When I say ‘template’, I don’t mean a single-paged document with a few headings that you have to try and craft a report from.
I mean a multi-paged, fully branded document based on a company-wide style sheet.
And I mean a structured document with standard headers, footers, sections, headings, and lots of instructions to explain what’s expected of the author.
So, why go to all that bother?
Because those sorts of templates make good business sense. Continue reading
Every project document explains or reports some part of the process.
So it’s important your project documents are consistent and clear. And that they accurately represent your process.
You’re most likely using templates to create your project documents.
But the templates may not be put together in a way that’s helping you get the best result.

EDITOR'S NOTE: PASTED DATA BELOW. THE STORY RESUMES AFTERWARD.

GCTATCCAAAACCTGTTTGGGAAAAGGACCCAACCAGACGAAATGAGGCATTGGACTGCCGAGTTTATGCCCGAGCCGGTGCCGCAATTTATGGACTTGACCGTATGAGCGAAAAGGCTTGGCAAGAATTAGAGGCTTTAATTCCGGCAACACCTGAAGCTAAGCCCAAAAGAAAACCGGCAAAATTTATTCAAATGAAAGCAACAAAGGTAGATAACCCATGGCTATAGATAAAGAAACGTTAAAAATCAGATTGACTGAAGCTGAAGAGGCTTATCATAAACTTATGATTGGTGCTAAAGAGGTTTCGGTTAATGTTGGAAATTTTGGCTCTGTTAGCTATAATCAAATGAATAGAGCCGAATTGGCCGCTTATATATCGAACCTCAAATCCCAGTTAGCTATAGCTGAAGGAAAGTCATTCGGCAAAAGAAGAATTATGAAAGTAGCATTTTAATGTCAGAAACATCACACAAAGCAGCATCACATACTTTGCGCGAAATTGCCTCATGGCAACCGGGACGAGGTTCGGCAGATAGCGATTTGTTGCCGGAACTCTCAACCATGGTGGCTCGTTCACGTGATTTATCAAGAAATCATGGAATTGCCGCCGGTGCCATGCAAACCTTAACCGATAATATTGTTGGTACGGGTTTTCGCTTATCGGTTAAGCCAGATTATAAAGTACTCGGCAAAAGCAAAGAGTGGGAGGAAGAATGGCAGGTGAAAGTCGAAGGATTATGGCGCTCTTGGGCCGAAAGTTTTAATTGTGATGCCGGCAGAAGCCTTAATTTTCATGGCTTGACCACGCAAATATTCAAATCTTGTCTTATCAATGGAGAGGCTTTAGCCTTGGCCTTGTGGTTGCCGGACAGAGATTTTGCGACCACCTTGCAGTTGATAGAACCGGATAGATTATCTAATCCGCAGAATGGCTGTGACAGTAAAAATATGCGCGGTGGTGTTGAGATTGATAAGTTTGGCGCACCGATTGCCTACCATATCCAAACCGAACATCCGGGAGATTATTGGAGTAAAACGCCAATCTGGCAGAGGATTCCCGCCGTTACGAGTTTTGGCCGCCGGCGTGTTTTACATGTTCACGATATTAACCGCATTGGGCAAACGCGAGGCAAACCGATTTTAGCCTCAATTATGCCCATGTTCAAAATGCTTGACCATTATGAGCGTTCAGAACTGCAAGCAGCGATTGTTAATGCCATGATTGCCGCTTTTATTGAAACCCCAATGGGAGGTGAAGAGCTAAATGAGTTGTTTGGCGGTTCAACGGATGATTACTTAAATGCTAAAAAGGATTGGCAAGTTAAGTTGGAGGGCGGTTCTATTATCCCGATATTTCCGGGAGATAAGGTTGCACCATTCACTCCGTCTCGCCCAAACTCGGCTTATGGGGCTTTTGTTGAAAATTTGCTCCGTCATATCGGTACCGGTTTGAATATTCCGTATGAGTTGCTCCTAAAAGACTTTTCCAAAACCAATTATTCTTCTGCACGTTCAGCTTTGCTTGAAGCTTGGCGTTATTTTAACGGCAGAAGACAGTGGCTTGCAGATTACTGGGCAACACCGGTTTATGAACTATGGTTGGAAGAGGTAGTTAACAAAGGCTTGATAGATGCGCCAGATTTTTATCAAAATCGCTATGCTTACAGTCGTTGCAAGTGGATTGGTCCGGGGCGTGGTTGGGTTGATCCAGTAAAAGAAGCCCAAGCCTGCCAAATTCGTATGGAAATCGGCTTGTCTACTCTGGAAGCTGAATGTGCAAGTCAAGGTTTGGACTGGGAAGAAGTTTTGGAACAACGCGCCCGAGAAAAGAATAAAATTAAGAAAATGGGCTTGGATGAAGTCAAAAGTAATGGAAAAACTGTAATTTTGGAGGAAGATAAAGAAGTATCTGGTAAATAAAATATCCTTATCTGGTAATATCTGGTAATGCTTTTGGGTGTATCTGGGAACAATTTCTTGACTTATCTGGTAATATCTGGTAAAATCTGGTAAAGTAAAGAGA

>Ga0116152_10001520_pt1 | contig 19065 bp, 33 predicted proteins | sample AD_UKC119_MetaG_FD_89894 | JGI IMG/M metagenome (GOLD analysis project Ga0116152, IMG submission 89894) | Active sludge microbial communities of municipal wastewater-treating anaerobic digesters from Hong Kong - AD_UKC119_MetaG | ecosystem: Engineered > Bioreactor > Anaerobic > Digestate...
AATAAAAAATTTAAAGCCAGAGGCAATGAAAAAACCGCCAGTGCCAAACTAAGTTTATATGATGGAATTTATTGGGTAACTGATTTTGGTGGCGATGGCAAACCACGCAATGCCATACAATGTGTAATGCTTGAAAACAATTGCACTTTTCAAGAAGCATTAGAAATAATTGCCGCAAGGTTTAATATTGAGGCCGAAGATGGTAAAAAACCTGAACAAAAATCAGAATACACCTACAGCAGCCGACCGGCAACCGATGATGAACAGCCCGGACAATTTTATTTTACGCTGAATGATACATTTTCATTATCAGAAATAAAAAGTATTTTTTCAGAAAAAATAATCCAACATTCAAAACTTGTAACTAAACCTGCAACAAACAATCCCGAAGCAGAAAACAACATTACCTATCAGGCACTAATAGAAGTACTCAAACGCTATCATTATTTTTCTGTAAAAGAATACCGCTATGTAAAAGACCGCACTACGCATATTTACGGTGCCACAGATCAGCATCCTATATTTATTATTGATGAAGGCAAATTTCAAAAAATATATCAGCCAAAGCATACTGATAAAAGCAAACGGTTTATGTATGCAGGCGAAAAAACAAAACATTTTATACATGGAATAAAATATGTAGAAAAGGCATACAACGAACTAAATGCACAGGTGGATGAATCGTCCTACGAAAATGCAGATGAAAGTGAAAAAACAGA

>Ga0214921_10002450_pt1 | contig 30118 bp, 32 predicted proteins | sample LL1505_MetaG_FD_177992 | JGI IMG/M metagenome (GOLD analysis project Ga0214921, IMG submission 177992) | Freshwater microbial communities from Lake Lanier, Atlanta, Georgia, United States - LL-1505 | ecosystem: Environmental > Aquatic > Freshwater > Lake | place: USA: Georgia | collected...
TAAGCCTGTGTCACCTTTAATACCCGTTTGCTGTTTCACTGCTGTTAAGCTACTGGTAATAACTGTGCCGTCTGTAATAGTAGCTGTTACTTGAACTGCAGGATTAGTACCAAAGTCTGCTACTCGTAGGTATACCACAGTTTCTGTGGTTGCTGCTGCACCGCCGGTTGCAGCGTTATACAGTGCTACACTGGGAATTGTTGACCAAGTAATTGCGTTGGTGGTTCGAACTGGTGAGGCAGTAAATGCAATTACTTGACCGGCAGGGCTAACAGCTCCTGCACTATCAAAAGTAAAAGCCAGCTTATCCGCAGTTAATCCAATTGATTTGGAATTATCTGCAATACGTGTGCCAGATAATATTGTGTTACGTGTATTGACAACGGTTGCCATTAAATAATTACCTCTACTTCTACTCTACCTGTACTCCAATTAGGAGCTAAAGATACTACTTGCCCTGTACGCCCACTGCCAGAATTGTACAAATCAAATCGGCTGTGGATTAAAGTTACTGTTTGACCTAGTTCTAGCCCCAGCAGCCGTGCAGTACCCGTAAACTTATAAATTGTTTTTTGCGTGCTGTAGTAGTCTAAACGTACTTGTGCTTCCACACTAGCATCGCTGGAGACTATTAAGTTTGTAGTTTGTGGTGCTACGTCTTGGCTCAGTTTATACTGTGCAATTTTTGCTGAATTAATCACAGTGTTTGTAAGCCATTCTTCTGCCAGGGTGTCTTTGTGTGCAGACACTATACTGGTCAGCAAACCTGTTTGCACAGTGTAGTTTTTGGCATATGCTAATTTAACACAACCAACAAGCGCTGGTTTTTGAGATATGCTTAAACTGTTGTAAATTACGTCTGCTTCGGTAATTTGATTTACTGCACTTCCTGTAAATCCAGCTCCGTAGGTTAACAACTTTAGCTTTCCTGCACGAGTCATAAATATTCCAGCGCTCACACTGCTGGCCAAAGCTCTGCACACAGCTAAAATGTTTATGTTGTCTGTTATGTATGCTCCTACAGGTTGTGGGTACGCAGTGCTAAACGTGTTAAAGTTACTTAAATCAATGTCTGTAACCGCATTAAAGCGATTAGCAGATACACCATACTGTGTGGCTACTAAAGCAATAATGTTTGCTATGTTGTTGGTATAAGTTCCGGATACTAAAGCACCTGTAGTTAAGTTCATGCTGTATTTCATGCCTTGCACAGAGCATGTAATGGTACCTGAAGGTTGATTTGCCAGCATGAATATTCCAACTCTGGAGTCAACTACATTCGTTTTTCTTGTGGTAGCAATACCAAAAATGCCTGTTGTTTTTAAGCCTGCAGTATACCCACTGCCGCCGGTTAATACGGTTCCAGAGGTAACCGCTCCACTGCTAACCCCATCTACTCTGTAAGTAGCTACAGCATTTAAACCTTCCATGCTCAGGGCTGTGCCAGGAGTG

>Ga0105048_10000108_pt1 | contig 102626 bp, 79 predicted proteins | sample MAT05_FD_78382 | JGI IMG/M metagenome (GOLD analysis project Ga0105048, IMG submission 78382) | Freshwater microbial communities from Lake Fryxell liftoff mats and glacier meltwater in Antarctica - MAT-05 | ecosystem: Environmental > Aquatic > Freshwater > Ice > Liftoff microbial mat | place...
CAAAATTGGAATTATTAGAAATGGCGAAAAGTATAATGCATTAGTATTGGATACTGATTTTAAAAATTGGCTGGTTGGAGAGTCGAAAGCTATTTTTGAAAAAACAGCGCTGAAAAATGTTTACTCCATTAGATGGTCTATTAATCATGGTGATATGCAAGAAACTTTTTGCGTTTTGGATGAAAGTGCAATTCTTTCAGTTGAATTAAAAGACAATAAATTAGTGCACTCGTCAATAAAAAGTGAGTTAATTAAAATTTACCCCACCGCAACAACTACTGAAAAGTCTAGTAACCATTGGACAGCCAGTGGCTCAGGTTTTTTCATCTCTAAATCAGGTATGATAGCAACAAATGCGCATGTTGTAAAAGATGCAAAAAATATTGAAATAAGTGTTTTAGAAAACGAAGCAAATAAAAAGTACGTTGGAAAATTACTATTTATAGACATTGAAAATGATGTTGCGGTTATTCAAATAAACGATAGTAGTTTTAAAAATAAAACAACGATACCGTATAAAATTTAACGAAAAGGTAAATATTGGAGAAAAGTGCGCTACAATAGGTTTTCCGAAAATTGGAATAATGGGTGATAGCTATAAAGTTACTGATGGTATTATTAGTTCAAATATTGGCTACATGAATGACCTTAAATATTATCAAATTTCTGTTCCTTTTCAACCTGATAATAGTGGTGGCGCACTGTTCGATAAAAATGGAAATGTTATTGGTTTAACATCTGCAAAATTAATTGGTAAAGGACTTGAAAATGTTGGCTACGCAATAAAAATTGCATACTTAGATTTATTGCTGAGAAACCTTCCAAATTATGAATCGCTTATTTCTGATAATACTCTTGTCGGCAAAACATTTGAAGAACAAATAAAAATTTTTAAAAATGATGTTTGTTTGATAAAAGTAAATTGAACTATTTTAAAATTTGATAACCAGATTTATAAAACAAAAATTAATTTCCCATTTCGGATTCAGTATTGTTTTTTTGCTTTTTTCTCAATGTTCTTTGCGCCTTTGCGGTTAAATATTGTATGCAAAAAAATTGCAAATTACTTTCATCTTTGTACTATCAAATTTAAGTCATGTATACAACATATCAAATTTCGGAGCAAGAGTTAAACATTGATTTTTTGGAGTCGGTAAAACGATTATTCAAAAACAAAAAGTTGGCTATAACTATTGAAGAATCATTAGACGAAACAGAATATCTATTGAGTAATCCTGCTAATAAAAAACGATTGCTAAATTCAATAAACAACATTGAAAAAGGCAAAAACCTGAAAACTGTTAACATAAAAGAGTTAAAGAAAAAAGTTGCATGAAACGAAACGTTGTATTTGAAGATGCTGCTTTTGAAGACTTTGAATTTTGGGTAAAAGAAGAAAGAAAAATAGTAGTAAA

What impact is this having on your project schedules and budgets?
Probably more than you think. Continue reading
But have you watched someone adept at using them, like a carpenter?
They know how to use this simplest of tools in a way that I can’t. And a hammer only does two things: puts in nails and takes them out.
So where does that leave us using complex tools? Say, business productivity tools?
You know the tools I mean: the ones most people use; the ones from the Microsoft Office suite.
I’m not talking about the specialist tools for scheduling (Project) and drawing (Visio).
I’m talking about the word processor, the slideshow and the spreadsheet tools: Word, PowerPoint and Excel. The ones you use all the time. Continue reading
How easy was it to put together?
How long did it take?
How consistent were the responses you received?
How long did the evaluation take?
Do you want to do something about these issues?
Then spend the time to develop better procurement document templates. It’ll save you time in the long run. Continue reading